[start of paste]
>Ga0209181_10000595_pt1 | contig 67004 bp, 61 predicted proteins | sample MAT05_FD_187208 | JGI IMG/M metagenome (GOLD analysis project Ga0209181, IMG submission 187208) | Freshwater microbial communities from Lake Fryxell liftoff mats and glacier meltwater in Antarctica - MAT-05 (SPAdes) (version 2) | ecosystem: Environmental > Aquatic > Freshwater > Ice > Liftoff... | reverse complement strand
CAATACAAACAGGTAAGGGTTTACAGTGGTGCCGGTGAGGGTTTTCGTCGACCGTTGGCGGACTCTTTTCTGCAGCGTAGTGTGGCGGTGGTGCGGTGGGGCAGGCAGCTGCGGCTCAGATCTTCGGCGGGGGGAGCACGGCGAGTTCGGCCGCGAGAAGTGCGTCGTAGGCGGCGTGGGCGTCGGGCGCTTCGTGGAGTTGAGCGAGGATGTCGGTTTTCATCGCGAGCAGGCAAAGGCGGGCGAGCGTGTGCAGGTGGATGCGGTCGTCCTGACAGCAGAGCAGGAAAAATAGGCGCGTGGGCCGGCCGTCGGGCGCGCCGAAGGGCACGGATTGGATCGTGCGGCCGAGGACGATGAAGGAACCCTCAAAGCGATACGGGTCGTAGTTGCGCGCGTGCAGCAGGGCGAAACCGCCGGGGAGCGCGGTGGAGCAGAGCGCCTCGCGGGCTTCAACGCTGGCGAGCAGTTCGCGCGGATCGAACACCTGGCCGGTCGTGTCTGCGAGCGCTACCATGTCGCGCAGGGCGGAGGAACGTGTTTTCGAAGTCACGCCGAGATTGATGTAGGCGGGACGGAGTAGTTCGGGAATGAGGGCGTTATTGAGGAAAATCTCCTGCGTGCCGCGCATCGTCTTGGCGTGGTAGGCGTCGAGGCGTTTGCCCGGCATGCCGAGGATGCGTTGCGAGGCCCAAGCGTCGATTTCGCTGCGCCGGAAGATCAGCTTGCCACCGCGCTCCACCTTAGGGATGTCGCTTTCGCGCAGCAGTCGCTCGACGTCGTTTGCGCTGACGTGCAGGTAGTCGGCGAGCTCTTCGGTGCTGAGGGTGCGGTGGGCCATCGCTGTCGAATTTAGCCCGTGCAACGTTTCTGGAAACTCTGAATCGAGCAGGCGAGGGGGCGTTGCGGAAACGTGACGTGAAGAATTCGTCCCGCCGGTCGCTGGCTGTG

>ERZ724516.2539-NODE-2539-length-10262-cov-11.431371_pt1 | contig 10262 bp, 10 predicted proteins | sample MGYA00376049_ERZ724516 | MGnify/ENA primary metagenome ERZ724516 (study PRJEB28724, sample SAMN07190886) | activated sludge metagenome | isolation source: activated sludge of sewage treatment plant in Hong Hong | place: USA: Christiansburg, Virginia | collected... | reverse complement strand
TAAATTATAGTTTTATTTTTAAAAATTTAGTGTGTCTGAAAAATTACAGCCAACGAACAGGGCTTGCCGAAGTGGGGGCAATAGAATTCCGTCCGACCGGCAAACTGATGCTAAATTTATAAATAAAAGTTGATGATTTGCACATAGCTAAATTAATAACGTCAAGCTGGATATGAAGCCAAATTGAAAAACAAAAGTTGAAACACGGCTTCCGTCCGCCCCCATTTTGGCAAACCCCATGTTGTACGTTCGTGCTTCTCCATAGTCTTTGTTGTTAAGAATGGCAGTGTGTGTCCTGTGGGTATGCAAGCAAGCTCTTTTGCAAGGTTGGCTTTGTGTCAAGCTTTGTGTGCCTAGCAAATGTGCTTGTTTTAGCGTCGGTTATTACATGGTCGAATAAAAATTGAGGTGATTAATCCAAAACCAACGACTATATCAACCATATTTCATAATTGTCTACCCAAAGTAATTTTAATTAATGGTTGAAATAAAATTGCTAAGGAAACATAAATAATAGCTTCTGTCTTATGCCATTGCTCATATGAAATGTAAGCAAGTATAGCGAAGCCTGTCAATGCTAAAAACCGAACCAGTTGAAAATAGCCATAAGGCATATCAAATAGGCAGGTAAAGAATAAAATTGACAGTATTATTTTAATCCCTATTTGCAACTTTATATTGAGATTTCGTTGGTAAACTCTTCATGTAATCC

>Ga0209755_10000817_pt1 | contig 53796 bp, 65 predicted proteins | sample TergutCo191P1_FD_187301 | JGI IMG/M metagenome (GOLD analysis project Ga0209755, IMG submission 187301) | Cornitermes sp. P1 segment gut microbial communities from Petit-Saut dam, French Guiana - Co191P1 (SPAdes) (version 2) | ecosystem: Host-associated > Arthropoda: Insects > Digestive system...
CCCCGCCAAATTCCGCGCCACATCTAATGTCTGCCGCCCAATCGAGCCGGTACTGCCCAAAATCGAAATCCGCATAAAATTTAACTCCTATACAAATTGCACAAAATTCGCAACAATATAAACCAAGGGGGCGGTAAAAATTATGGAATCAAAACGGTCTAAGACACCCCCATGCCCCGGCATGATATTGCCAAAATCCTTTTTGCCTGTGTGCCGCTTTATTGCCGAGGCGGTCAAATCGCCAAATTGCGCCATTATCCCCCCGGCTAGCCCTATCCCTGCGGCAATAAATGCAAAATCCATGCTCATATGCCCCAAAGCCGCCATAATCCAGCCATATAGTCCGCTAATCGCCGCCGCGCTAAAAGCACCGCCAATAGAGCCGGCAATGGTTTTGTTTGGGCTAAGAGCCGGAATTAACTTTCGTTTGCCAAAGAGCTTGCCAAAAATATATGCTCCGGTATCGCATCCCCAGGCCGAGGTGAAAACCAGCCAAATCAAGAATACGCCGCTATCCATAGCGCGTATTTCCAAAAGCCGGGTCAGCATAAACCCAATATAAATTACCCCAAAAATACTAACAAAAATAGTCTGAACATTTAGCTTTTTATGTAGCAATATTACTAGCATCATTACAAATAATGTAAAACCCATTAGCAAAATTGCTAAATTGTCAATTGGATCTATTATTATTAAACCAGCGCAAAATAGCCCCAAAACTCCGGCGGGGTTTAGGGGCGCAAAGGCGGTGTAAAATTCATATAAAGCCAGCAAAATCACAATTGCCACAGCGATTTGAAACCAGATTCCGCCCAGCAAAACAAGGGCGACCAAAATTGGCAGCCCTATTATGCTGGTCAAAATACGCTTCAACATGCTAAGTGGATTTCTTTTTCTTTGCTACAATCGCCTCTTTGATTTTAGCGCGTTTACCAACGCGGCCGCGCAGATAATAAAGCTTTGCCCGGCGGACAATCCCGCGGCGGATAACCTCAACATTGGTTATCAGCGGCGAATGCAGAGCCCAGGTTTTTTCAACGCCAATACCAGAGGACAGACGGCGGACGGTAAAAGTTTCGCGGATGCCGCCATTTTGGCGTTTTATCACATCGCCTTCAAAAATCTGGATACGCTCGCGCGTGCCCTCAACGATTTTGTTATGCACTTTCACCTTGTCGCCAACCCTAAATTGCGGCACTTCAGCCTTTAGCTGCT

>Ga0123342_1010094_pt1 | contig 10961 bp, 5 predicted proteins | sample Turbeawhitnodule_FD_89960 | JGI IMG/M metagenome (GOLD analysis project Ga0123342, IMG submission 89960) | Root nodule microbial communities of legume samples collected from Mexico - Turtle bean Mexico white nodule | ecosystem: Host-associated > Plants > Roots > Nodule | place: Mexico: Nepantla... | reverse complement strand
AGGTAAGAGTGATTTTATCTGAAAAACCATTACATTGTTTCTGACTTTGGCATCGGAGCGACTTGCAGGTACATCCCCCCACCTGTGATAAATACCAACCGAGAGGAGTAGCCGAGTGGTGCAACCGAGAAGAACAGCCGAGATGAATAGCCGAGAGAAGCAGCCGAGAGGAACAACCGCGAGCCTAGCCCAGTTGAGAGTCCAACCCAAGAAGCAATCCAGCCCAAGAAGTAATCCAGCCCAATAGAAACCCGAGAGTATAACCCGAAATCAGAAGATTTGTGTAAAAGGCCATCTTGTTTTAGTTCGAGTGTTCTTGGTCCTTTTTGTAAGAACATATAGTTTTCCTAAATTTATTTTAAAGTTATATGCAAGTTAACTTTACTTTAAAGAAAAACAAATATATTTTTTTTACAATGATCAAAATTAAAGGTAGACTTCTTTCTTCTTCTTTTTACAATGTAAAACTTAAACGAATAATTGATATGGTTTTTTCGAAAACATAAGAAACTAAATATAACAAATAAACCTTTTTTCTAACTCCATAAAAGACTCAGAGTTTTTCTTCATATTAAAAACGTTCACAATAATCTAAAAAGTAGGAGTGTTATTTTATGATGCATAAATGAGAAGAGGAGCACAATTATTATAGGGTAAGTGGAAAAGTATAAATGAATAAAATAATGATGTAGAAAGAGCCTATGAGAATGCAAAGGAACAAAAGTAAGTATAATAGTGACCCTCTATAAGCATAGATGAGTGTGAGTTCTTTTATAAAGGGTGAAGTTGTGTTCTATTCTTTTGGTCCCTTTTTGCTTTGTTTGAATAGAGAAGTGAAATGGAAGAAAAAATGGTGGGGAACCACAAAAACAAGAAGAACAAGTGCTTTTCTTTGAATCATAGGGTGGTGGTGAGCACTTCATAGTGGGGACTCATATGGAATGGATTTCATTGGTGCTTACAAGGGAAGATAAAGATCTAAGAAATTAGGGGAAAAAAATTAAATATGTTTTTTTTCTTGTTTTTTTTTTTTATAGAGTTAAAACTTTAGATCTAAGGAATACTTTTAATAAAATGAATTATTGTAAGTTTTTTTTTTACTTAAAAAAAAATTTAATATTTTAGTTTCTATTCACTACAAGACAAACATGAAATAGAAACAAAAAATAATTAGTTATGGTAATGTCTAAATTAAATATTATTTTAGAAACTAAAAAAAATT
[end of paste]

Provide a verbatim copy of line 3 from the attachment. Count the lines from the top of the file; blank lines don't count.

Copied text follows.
>ERZ724516.2539-NODE-2539-length-10262-cov-11.431371_pt1 | contig 10262 bp, 10 predicted proteins | sample MGYA00376049_ERZ724516 | MGnify/ENA primary metagenome ERZ724516 (study PRJEB28724, sample SAMN07190886) | activated sludge metagenome | isolation source: activated sludge of sewage treatment plant in Hong Hong | place: USA: Christiansburg, Virginia | collected... | reverse complement strand